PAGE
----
November 08, 2022 : A Georgia-established home healthcare and hospice provider will reimburse nearly $500,000 to the state of Massachusetts to finish state litigation connected to a data breach concerning about 170,000 patients.
The compensation comes just weeks after Aveanna Healthcare agreed in federal district court putative class action for up to $800,000 in cash revenues and credit monitoring protections.
Both court cases arose from 600 phishing attempts made during the summer of 2019 that cultivated more sophisticated over time. At one point, corporation employees received an email seeming to come from the company president asking for their participation in a survey. An objection from the Massachusetts attorney general states more than 50 employees succumbed to the two-month phishing attack.
The putative class action complaint states phishers got away with patient data, including Social Security numbers, payment attributes, identification numbers from passports and driver’s licenses, diagnoses data, and treatment type (see: Data Breach Lawsuit Filed Against Pediatric Care Provider).
Aveanna, in February 2020, states the Department of Health and Human Services about the incident affecting 166,077 individuals, patients, and employees.
Every single of the settlements requires Aveanna to improve its cybersecurity. Massachusetts and the suggested class action complaint accuse the establishment of not having instituted basic cybersecurity protections, inclusive of multifactor authentication.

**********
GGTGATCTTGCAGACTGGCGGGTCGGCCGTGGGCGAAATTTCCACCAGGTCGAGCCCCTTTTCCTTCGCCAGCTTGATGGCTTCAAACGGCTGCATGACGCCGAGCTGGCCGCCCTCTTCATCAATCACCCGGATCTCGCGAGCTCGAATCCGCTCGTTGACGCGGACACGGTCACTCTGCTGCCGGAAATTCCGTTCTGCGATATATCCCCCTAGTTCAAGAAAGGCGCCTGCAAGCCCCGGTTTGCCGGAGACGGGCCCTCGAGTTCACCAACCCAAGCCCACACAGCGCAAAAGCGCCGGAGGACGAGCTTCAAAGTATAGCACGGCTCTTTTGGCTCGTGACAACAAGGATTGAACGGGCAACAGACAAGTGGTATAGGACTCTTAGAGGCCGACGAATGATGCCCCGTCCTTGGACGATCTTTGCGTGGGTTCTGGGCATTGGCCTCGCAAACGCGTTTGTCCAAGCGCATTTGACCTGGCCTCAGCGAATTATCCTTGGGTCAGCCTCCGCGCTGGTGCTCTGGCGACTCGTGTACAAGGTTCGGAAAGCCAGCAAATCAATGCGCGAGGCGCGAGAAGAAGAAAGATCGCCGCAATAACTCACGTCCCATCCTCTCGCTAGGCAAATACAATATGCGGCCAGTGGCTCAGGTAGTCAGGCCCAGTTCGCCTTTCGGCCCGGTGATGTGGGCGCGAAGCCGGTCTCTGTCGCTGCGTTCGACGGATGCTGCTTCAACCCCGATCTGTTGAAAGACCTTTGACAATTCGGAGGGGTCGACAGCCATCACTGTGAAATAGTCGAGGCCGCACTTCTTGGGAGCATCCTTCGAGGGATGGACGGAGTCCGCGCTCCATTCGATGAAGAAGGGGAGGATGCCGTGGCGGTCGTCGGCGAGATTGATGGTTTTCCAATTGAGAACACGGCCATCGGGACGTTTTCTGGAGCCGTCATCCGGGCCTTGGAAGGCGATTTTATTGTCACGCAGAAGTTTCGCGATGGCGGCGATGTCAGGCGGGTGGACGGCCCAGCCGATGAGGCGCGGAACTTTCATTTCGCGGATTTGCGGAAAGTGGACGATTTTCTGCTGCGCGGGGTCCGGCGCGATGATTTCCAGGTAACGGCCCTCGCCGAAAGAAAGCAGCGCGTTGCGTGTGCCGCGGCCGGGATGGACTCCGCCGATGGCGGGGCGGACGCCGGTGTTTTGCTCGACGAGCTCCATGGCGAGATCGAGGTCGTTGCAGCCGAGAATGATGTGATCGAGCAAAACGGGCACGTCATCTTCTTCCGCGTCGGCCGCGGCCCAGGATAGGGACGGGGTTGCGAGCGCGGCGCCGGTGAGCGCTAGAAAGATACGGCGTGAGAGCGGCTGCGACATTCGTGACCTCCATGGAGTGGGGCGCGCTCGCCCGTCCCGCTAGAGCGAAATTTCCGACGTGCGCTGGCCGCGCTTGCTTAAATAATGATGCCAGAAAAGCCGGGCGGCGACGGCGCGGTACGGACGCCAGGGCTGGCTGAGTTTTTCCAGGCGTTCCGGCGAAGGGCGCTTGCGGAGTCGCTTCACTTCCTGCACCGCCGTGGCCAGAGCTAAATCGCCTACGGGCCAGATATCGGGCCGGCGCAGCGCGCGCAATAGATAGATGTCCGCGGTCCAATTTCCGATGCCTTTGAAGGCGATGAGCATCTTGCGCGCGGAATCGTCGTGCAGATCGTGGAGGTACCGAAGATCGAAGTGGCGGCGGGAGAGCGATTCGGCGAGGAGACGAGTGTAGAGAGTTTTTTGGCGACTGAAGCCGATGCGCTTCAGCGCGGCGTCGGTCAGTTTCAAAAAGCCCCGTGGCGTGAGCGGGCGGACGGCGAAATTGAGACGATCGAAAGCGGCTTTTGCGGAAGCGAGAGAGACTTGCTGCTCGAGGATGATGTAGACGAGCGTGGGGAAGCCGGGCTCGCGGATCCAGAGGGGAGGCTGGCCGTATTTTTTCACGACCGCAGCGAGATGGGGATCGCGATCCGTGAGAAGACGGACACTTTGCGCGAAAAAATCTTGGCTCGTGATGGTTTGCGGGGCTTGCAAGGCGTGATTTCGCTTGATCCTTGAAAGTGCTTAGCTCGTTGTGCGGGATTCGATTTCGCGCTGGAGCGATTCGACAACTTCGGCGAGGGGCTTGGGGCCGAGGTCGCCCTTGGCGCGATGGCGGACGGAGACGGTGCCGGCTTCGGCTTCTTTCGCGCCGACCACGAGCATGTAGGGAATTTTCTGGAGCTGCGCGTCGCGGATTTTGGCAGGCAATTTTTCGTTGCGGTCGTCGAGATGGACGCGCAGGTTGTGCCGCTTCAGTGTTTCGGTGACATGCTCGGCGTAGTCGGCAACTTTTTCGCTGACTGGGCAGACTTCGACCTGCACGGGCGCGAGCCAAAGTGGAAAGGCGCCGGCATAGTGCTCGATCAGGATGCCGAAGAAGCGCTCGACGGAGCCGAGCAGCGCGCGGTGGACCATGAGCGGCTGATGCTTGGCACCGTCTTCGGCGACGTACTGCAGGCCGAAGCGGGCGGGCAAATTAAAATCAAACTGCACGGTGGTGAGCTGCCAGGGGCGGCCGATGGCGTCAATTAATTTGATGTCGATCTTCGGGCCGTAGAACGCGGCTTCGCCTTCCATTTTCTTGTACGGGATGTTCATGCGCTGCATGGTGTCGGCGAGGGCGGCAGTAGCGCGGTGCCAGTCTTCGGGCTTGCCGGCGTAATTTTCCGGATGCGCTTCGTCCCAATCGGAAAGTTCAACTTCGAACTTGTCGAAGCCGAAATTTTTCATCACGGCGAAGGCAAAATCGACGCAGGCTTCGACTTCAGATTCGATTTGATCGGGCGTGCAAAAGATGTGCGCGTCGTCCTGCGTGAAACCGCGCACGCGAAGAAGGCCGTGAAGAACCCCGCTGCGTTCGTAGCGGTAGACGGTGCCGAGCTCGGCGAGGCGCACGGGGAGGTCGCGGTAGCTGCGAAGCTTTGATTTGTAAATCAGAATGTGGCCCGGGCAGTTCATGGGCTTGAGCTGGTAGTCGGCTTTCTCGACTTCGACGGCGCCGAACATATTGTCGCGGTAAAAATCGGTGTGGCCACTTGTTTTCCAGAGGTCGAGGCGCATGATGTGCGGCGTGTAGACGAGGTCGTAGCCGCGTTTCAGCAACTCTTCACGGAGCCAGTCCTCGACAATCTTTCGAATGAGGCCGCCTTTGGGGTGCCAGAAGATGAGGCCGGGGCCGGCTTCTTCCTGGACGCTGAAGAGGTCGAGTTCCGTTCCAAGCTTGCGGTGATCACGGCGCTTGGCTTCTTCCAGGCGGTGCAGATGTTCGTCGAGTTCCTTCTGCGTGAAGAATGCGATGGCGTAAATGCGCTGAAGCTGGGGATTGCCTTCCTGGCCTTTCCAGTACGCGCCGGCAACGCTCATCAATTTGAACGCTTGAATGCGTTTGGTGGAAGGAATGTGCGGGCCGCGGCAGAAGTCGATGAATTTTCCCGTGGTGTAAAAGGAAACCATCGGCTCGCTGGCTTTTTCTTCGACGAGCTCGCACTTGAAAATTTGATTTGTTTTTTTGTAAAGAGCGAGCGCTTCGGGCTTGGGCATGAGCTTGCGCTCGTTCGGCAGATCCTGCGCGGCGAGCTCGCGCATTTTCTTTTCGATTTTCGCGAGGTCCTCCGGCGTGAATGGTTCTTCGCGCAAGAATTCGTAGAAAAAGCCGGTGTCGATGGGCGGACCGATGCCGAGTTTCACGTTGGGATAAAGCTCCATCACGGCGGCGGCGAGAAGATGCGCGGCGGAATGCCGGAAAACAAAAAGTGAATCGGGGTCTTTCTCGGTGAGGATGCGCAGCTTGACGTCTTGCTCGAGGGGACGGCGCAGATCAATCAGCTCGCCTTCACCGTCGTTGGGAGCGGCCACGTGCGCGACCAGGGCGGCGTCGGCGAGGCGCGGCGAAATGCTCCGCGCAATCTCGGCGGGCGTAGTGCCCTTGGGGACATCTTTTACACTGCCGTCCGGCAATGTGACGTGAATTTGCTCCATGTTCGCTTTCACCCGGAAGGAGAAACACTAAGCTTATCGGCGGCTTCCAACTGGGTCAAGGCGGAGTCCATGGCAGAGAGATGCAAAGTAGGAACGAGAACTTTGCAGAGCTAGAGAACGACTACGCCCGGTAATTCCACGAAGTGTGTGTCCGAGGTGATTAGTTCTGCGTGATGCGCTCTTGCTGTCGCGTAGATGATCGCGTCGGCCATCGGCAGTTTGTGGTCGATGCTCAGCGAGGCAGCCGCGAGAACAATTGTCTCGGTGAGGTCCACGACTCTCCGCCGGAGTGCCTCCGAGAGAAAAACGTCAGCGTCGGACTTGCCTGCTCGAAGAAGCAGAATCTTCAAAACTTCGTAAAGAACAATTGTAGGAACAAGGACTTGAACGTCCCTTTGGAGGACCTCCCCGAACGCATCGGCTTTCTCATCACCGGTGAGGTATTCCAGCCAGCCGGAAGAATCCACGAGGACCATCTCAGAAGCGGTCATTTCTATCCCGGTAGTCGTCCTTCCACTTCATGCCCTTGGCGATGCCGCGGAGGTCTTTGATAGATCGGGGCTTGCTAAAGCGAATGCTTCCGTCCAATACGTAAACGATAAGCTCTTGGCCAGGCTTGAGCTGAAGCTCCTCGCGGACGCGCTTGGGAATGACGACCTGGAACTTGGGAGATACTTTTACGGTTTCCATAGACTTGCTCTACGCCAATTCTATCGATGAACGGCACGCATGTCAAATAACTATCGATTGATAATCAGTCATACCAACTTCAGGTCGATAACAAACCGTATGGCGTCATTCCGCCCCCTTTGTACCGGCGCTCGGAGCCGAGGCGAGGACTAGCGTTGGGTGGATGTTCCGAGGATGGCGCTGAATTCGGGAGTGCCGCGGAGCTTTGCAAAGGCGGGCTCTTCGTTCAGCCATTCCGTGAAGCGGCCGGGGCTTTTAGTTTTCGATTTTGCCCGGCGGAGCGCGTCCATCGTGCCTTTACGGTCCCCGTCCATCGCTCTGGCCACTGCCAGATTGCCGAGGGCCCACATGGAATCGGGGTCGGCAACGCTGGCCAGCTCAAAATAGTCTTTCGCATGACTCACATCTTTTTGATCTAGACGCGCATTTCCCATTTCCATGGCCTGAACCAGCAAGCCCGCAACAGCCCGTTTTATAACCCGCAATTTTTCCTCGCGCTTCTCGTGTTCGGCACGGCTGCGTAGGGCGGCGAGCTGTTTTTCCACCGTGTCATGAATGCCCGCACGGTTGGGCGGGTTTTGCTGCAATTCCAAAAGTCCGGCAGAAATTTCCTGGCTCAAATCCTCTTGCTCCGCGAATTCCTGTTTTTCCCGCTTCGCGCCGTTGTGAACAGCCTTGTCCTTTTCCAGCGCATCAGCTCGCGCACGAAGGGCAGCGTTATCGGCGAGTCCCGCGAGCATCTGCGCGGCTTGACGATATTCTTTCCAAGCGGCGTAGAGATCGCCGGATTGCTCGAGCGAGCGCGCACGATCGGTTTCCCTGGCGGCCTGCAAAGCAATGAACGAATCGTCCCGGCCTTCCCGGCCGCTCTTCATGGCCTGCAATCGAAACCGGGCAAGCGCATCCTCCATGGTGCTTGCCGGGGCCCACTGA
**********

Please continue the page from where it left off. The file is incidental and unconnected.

“Businesses have an obligation to put the right security measures and systems in place to contain hackers from accessing sensitive data,” Massachusetts Attorney General Maura Healey expressed of her office’s $425,000 settlement with Aveanna.
Her complaint assesses that the company knew its cybersecurity was insufficient, having developed a plan for cybersecurity advancements just months before the phishing attacks. A post-attack examination by the company “acknowledged that its present cybersecurity posture was ‘lacking,'” the complaint also states. Besides noting the lack of multifactor authentication, it said the corporation’s network lacked a SIEM system.
Under the completed class action settlement, affected individuals are each qualified to receive reimbursement of up to $10,000 in costs, including documented, unreimbursed out-of-pocket costs resulting from the security incident, casualties from identity theft and fraud, and up to $250 for time spent remedying problems relating to the breach.
Aveanna also consented to provide five years of identity theft and credit monitoring.
The corporation did not immediately respond to Information Security Media Group’s appeal for comment on Healey’s enforcement action and the class action lawsuit settlement.